In yesterday’s post, I mentioned that to scale WordPress you “just cache it.” That’s a pretty big claim to make without any sort of references.
Here’s Peter Chester of Modern Tribe’s talk on the subject from WordCamp LA 2011.
Yesterday Matt Mullenweg – co-founder of WordPress – did an IAMA on Reddit. You should read through the whole thing, he took the time to answer almost everybody’s questions. One of his answers really stood out to me, but before I get to that, some context.
Back in 2007, I was working on the two-man development team of a rapidly growing hip hop news site. In a good month, we’d see nearly 3 million unique visitors and 15 millions of page views. Editorial, design and traffic demands found the site quickly outgrowing it’s CMS. We needed to replace it. We evaluated some of the PHP frameworks and took a serious look at WordPress. Even at that time, in early version 2, WordPress looked promising. After some serious poking around, we felt that all existing frameworks and systems were too bloated, we worried they wouldn’t scale to meet out traffic demands. We ended up building a kick ass custom CMS.
Because of this history, I found Matt’s answer to one question particularly interesting. Reddit user andrewry asked, “if you could break backwards compatibility (which really isn’t a option for WP), what would you really like to completely redo or add to WordPress?” His answer resonated with me:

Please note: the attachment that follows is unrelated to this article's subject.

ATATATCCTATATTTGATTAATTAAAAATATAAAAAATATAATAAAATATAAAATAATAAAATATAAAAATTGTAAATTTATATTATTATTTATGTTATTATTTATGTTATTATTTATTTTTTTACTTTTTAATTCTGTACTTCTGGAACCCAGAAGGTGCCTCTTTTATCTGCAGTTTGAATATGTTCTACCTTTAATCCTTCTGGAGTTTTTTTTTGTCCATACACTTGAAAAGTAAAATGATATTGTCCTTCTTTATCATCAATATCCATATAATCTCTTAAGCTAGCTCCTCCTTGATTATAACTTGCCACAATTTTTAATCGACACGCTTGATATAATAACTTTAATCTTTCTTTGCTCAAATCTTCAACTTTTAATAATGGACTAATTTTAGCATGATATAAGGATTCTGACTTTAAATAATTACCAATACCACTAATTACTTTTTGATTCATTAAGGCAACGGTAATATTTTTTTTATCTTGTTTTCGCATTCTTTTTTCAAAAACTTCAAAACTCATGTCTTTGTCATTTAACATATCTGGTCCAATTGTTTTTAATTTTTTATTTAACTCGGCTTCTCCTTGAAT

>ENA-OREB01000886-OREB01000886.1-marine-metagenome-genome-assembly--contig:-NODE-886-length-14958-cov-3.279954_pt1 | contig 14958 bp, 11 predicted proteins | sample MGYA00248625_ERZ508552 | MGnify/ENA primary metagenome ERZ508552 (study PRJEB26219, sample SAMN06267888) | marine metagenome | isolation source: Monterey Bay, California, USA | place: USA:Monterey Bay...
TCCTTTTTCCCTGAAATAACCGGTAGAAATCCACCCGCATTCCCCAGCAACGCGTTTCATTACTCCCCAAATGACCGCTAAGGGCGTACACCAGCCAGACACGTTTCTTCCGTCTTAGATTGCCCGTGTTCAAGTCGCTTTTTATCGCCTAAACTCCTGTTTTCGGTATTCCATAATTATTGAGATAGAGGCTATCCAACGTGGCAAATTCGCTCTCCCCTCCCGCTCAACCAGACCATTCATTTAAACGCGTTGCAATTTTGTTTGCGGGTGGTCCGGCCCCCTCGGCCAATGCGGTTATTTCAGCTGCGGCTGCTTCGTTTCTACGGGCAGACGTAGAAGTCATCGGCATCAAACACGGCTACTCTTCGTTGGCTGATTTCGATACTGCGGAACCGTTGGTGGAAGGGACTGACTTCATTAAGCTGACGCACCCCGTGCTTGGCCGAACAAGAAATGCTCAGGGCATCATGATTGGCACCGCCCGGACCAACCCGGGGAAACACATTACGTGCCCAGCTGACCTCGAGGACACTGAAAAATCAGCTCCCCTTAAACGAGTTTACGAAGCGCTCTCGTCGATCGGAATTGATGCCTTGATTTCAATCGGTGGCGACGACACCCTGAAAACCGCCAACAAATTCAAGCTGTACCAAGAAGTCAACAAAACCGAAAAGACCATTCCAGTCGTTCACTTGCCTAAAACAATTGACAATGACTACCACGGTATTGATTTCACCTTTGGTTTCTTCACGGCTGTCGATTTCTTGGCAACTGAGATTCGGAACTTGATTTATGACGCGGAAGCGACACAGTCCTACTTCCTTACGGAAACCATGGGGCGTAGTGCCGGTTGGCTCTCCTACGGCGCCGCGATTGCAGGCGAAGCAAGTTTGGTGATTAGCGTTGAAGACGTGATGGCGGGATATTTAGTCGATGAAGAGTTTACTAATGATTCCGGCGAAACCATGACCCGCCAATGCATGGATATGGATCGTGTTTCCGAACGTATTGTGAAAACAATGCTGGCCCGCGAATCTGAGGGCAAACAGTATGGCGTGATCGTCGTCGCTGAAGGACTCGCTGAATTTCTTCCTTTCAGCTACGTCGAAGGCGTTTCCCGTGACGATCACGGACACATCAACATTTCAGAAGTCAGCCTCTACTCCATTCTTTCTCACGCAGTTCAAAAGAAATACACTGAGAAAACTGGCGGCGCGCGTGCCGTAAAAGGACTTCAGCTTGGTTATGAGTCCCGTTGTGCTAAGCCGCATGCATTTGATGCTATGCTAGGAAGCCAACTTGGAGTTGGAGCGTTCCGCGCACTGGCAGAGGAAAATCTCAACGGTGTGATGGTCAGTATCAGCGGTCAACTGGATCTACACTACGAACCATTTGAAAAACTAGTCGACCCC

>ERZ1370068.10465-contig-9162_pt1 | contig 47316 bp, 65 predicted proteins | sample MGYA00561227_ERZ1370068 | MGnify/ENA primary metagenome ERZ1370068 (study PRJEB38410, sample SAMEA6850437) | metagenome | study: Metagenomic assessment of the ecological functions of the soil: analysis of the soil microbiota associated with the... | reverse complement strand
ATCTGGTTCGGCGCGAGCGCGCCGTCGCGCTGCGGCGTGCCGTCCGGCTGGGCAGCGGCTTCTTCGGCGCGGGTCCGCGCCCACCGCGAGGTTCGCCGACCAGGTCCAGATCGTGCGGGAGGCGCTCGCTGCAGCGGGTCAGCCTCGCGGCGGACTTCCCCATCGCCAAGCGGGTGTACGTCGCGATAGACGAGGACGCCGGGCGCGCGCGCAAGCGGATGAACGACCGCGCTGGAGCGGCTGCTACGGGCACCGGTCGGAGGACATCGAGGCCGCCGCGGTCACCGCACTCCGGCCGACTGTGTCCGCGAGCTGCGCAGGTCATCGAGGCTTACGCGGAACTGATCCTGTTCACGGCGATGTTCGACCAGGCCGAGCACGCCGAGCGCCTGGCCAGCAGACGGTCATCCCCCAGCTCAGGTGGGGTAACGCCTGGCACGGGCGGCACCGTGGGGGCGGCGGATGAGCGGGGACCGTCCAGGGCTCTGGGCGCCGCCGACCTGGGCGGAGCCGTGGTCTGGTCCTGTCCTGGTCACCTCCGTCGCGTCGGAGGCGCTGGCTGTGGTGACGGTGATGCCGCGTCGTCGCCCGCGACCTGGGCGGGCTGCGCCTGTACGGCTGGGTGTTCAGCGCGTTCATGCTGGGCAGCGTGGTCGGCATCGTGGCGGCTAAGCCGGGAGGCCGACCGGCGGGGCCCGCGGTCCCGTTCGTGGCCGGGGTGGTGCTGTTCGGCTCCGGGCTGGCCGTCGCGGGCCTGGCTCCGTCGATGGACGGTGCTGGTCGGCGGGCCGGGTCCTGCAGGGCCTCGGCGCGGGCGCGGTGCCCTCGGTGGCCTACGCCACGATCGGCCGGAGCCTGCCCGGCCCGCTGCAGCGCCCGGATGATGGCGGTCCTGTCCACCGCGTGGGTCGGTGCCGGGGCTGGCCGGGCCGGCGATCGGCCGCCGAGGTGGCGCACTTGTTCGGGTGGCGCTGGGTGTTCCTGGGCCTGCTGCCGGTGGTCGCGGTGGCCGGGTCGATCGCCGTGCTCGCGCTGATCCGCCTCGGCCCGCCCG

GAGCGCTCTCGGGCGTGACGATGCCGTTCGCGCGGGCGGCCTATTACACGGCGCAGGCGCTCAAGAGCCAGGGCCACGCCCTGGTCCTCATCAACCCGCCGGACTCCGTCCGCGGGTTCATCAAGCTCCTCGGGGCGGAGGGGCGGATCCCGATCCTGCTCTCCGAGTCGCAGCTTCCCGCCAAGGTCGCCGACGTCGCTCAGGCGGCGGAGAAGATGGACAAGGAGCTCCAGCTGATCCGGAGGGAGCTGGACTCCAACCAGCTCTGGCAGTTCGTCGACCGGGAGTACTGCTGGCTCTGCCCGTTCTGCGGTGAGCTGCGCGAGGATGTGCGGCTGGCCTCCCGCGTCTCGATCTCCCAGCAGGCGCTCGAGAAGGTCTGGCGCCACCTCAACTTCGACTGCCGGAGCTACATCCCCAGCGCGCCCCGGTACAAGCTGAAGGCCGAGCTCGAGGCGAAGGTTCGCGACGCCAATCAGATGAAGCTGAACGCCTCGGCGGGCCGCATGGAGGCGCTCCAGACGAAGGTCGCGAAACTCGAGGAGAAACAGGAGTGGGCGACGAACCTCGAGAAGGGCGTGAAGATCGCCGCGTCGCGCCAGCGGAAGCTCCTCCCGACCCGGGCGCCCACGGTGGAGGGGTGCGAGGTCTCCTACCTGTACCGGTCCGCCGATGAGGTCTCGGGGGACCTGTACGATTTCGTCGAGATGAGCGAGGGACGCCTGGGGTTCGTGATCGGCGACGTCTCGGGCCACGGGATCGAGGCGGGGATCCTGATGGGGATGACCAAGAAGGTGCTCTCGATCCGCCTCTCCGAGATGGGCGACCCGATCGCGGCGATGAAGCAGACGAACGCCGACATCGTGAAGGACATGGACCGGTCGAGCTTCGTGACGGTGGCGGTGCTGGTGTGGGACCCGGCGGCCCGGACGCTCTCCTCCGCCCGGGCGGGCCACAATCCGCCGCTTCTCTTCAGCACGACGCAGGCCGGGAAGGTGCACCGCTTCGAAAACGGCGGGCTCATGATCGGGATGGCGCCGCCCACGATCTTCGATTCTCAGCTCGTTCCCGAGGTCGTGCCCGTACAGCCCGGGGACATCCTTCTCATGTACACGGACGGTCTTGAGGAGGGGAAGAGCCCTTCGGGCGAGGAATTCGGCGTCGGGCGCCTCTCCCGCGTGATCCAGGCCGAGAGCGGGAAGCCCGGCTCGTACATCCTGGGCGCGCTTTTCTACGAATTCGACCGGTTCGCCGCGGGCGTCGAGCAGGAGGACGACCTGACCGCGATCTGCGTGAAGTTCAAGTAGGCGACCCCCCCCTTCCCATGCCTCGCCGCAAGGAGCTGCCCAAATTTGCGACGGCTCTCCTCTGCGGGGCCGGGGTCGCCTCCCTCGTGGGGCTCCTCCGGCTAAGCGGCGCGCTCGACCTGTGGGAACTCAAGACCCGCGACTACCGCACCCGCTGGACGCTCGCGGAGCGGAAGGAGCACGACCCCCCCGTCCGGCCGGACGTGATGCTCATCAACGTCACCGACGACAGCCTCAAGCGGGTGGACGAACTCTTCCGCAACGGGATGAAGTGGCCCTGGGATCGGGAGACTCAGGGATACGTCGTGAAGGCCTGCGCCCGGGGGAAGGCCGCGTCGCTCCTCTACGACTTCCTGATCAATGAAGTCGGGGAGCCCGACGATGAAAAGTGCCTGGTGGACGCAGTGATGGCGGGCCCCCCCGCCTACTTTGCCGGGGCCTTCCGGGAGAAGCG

If backwards compatibility wasn’t a concern I would rename all the inconsistent column names and variables to match our style guide, drop TinyMCE, simplify the user roles and capabilities system, replace widgets with page blocks, redo the admin menu system, denormalize the DB, flatten dependencies and deep hierarchy in function execution, and completely reorganize the code so the bare minimum of files are included with any given request.
This is basically the list of reasons we rejected WordPress as a CMS back in 2007. It’s re-assuring to hear that Mullenweg acknowledges these issues. As an outsider it’s easy to assume that Auttomatic is either totally ignoring them, or worse, don’t see a problem.
Here’s the thing though.
Even though we managed to built a CMS that included a minimal number for files, didn’t have crazy function dependancies, had a sane database, etc, it didn’t magically scale to handle 800 page views per minute. At the end of the day, we cached. All page output was written to a flat file.
Turns out, this is the how you scale WordPress. Just cache it.
About a month and a half ago The Big Webshow featured WordPress creator Matt Mullenweg, listening to the interview it became really clear that WP is trying to position itself as a website “operating system.” While there are probably other platforms much more capable of the task, WordPress’ ubiquity is sort of pushing it in that direction regardless. Since that interview I’ve been meaning to take a closer look at WordPress.
Over the weekend I finally had a chance to dive in to theme and plugin development.
Overall, I found WordPress to be very easy to work with, I didn’t find myself running into any dead-ends like I have with other platforms and CMSes. I thought I’d share my impressions in the form of a pros v cons list.
Admittedly a lot of the shortcoming I found are based on a lot of assumptions and only a basic knowledge of WordPress. Also, I will concede that “your code is ugly” is a fairly superficial criticism that doesn’t inherently mean anything. So, in conclusion, I am not anti-wordpress. I like it as a very-extensible blogging platform, but I’m still a little skeptical about is pontential usefulness as a general-purpose CMS or some sort of website framework.
If you’re a wordpress guru, I’d like to hear you input. Tell me why I’m wrong.